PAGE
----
Doing it yourself is scary. Once you dig into a project, a lot of times it's hard imagine how things will end up. Will it match your vision? Will it hold up? Will it work again? Will you make things worse than they already are? I've had all of those worries time after time, project after project.
One thing I've learned is you have to be brave enough to try. If you mess up, that's totally OK. Most everything can be redone, repaired, remedied. Whether you educate yourself more and give it another try, find a friend or family member to help, or have the means to hire out - it's going to be alright!
I have enough projects (successes and failures) under my belt to be pretty fearless in what I choose to do myself. And I'm smart enough to know my limits. Not everything can be mine to do, which is frustrating, but field experts exist for a reason.
The reason I encourage you to consider "doing it yourself" is because of the confidence it will undoubtedly bring you. And honestly, the money it will save you, specifically when it comes to home or auto related projects/repairs.
I enjoy crafting, woodwork, assembly, all of the things - but the DIY tasks I enjoy the most are home improvement based. Probably because I get to use power tools most of the time. When I started doing DIY projects, power tools were so scary to me. Once I got going with them, I found that using them is one of the skills I feel most confident in myself about.
Before starting anything (even during), I rely on the endless amount of education available to me for free online. YouTube is my favorite place to go, step-by-step articles being my second go-to. There is so much content out there, you can find the niche you're looking for. The specific instructions for your specific project involving specific A/B/C details.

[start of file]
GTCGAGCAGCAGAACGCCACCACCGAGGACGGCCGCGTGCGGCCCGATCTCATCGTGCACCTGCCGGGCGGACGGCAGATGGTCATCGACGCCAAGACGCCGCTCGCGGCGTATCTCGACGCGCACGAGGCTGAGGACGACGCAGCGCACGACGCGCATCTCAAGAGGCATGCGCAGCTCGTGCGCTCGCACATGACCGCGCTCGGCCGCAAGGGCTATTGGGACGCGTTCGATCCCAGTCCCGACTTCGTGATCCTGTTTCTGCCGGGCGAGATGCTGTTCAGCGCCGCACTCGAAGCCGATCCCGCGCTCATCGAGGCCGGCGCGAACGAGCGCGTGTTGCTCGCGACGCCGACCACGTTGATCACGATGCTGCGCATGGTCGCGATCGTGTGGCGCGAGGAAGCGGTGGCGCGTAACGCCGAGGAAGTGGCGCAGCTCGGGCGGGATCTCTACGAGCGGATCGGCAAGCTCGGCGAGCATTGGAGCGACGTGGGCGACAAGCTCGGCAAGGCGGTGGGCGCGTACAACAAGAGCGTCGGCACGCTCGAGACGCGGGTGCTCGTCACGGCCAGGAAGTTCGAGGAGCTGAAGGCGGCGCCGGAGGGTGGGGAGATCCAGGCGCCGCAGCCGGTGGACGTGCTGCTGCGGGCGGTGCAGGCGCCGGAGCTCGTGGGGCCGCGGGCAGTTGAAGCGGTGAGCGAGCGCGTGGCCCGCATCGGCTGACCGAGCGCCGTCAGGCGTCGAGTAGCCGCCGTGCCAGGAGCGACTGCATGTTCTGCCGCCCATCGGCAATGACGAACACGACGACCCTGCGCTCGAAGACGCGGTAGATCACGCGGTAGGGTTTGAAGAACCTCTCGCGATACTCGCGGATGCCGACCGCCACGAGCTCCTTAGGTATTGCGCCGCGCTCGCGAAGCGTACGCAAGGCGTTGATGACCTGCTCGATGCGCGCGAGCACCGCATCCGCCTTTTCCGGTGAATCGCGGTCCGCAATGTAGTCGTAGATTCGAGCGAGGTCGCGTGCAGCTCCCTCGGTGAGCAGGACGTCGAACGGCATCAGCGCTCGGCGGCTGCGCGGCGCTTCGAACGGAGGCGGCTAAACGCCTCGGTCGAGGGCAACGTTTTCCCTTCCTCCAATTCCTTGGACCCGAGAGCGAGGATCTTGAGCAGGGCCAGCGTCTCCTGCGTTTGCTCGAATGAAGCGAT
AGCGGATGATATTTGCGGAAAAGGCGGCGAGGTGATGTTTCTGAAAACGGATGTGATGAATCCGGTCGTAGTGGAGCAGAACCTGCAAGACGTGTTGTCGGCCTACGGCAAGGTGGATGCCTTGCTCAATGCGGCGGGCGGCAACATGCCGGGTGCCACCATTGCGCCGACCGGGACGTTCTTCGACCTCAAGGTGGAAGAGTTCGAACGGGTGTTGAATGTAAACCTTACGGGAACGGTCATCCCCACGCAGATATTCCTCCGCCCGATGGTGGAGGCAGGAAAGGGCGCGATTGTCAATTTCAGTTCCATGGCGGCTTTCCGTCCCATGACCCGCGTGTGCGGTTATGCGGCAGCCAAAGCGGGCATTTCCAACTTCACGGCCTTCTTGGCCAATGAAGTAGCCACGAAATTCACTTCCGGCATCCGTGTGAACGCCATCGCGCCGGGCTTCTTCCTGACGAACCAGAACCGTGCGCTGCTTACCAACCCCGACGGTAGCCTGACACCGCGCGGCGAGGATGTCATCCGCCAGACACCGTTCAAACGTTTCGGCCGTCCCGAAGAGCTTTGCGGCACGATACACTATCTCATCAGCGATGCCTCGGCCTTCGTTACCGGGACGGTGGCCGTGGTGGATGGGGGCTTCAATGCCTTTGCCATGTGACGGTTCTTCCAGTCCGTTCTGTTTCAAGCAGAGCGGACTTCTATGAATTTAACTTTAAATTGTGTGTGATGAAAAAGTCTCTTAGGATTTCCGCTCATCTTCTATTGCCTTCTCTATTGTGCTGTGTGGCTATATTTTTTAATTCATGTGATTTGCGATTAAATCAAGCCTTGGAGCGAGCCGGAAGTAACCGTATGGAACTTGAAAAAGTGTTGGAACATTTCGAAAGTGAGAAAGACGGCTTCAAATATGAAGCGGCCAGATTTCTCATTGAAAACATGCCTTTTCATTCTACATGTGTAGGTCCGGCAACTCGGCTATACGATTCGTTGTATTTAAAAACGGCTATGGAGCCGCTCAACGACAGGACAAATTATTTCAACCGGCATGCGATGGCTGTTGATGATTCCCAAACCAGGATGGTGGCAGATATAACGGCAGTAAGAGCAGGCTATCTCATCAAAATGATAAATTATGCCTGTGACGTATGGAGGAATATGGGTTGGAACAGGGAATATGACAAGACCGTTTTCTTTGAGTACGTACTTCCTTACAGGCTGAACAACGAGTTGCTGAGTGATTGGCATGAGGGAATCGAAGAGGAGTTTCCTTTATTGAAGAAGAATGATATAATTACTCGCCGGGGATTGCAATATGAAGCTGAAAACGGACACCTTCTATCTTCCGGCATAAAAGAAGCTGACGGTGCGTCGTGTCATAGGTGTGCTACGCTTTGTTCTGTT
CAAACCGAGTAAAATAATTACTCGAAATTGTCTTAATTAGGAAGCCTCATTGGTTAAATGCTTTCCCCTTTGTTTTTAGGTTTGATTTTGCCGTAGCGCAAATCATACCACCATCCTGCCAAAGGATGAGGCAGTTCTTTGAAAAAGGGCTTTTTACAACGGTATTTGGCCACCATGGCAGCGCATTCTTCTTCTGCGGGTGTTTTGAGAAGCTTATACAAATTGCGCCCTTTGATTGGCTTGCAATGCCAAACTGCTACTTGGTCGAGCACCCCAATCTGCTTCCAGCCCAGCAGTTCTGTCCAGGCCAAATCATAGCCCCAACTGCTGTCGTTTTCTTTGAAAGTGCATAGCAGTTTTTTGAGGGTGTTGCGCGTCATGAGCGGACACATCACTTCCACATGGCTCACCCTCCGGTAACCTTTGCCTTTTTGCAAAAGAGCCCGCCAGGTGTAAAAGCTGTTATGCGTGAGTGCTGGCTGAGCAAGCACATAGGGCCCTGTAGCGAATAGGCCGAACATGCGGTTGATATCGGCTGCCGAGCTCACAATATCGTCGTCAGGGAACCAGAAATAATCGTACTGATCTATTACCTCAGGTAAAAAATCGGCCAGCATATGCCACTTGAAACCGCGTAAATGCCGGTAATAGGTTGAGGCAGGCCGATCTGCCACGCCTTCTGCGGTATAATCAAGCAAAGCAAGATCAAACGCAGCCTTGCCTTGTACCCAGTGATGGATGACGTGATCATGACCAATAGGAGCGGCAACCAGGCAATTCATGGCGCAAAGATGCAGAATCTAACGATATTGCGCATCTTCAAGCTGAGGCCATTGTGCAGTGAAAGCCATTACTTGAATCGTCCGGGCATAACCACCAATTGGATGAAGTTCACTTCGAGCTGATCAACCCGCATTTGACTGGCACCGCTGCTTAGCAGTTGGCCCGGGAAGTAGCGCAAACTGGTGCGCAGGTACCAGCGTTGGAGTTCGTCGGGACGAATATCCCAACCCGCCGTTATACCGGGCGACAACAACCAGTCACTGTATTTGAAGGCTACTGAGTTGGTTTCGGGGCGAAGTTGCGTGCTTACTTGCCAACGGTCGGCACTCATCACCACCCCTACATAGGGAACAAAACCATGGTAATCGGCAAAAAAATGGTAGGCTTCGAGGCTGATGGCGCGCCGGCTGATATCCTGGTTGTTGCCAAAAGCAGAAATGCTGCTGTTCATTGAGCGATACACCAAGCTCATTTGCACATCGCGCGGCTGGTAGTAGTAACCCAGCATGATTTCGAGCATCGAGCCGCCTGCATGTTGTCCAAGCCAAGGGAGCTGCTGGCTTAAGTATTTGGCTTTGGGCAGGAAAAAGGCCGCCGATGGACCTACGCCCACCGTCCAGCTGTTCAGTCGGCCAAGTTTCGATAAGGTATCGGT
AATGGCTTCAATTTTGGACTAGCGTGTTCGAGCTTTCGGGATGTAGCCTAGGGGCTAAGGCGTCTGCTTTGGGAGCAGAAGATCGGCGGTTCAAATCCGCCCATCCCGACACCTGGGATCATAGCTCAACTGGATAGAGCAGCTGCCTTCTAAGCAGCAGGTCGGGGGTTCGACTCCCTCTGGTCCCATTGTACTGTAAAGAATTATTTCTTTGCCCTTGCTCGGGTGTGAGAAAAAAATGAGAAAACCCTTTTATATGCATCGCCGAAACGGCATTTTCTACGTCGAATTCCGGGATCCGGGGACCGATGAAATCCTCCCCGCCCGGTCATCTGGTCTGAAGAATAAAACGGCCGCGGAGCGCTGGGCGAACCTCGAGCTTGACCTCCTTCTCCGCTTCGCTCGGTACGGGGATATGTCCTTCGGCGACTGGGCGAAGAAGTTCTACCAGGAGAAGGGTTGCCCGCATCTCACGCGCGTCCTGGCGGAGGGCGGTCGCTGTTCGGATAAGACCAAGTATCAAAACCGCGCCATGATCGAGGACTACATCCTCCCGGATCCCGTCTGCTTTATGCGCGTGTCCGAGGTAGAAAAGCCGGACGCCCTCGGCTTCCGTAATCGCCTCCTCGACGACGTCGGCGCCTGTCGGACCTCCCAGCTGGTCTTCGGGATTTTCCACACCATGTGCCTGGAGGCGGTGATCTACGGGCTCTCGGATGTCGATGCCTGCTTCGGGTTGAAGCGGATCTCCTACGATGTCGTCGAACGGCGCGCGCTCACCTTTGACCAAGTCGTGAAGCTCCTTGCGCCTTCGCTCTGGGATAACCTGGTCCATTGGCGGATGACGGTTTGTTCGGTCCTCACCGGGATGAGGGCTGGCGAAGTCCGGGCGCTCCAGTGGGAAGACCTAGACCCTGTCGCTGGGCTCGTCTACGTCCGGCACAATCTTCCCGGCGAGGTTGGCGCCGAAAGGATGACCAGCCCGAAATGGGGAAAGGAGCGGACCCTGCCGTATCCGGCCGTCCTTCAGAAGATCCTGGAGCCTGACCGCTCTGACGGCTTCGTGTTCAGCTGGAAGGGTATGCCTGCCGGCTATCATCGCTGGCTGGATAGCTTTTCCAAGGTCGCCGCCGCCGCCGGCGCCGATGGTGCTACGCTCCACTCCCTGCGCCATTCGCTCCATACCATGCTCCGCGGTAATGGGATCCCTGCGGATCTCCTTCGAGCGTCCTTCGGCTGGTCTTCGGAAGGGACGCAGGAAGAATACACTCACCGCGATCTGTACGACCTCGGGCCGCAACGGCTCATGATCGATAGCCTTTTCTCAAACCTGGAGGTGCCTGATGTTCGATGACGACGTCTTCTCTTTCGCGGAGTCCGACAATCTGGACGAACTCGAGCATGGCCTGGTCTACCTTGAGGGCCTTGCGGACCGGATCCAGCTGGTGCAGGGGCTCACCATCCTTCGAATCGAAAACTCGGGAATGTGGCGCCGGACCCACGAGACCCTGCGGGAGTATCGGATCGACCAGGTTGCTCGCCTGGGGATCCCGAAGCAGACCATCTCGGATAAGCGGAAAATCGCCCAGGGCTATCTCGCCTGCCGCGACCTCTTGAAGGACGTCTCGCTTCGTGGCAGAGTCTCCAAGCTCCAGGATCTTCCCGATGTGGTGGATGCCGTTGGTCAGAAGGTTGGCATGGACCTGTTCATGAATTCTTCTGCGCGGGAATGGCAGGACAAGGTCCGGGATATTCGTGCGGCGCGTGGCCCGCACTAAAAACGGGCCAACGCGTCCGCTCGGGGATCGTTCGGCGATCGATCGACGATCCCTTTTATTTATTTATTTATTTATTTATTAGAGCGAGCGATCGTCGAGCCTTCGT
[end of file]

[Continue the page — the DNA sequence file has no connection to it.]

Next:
Most recently, our tub was leaking. My husband was convinced we'd need to take the shower apart - cut into the tiles, disassemble everything, etc. That freaked me out - until I did some research. Our specific type of shower handle (Delta) has a cartridge (pictured below) that is known to give out in certain areas over time. After pulling the handle apart, removing the cartridge, and comparing it to some information online, we determined all we needed were two tiny sets of $3 seats/springs. Our springs had stiffened up too much over time and needed more give to properly keep the water from dripping out of the faucet. We slipped the new parts in, put everything back together, and no more drip!
If we lived in the freak out zone over this, we would have spent hundreds of dollars on a plumber. It was worth doing a little research to determine everyday people can make this fix on their own.
The other project I did recently was change a headlight on my car. I'm not great with cars, but I understand enough to be dangerous. I have a 2012 Chevy Equinox, an oldy but goody vehicle, that things go out on more often - including the headlights. Again, after doing a little research, I knew what I needed and what to do. Headlights on Equinox's are extremely easy to change, you unscrew two covers (pictured below), replace the bulb, and put the covers back on.
There was no need to go to a shop and pay labor for this headlight replacement. It cost me around $30 for two bulbs and a few minutes of my time to do. Not an unclimbable mountain like I always thought it was.
When there is a potential project in front of you, take a step back, consider the task at hand, and before defaulting to calling for help, maybe do it yourself.
I BELIEVE IN YOU and hope this little pep talk helps push you into doing more projects on your own!